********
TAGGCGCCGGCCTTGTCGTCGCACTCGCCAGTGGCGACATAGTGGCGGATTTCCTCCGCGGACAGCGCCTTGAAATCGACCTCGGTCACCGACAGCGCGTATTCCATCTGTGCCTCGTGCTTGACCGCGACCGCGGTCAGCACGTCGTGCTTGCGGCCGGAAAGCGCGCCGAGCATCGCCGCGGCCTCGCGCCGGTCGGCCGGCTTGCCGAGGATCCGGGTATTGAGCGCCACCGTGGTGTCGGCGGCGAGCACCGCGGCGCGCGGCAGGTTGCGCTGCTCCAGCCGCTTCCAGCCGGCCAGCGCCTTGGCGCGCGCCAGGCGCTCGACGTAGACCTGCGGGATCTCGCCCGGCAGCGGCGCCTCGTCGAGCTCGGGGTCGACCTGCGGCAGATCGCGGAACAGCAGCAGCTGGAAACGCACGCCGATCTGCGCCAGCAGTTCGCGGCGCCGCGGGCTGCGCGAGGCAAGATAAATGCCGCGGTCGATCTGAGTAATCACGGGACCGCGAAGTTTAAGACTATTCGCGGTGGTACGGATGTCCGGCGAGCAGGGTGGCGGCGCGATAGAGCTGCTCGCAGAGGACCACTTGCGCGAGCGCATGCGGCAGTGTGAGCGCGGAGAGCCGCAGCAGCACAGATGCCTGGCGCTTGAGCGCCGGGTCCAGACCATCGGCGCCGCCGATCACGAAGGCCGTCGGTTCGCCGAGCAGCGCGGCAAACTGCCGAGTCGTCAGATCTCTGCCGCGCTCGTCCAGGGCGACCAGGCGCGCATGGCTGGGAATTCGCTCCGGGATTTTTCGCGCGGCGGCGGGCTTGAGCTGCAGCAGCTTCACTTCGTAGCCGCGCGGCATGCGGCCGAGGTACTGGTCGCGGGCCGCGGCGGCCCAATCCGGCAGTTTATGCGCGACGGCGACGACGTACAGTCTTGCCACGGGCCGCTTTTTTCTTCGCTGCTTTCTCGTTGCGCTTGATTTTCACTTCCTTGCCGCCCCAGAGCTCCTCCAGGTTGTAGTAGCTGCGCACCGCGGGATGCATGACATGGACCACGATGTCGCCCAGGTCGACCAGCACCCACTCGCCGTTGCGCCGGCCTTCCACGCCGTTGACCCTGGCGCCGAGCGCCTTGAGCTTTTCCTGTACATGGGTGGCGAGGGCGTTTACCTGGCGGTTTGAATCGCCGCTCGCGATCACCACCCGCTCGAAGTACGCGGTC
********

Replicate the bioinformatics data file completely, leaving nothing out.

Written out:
TAGGCGCCGGCCTTGTCGTCGCACTCGCCAGTGGCGACATAGTGGCGGATTTCCTCCGCGGACAGCGCCTTGAAATCGACCTCGGTCACCGACAGCGCGTATTCCATCTGTGCCTCGTGCTTGACCGCGACCGCGGTCAGCACGTCGTGCTTGCGGCCGGAAAGCGCGCCGAGCATCGCCGCGGCCTCGCGCCGGTCGGCCGGCTTGCCGAGGATCCGGGTATTGAGCGCCACCGTGGTGTCGGCGGCGAGCACCGCGGCGCGCGGCAGGTTGCGCTGCTCCAGCCGCTTCCAGCCGGCCAGCGCCTTGGCGCGCGCCAGGCGCTCGACGTAGACCTGCGGGATCTCGCCCGGCAGCGGCGCCTCGTCGAGCTCGGGGTCGACCTGCGGCAGATCGCGGAACAGCAGCAGCTGGAAACGCACGCCGATCTGCGCCAGCAGTTCGCGGCGCCGCGGGCTGCGCGAGGCAAGATAAATGCCGCGGTCGATCTGAGTAATCACGGGACCGCGAAGTTTAAGACTATTCGCGGTGGTACGGATGTCCGGCGAGCAGGGTGGCGGCGCGATAGAGCTGCTCGCAGAGGACCACTTGCGCGAGCGCATGCGGCAGTGTGAGCGCGGAGAGCCGCAGCAGCACAGATGCCTGGCGCTTGAGCGCCGGGTCCAGACCATCGGCGCCGCCGATCACGAAGGCCGTCGGTTCGCCGAGCAGCGCGGCAAACTGCCGAGTCGTCAGATCTCTGCCGCGCTCGTCCAGGGCGACCAGGCGCGCATGGCTGGGAATTCGCTCCGGGATTTTTCGCGCGGCGGCGGGCTTGAGCTGCAGCAGCTTCACTTCGTAGCCGCGCGGCATGCGGCCGAGGTACTGGTCGCGGGCCGCGGCGGCCCAATCCGGCAGTTTATGCGCGACGGCGACGACGTACAGTCTTGCCACGGGCCGCTTTTTTCTTCGCTGCTTTCTCGTTGCGCTTGATTTTCACTTCCTTGCCGCCCCAGAGCTCCTCCAGGTTGTAGTAGCTGCGCACCGCGGGATGCATGACATGGACCACGATGTCGCCCAGGTCGACCAGCACCCACTCGCCGTTGCGCCGGCCTTCCACGCCGTTGACCCTGGCGCCGAGCGCCTTGAGCTTTTCCTGTACATGGGTGGCGAGGGCGTTTACCTGGCGGTTTGAATCGCCGCTCGCGATCACCACCCGCTCGAAGTACGCGGTC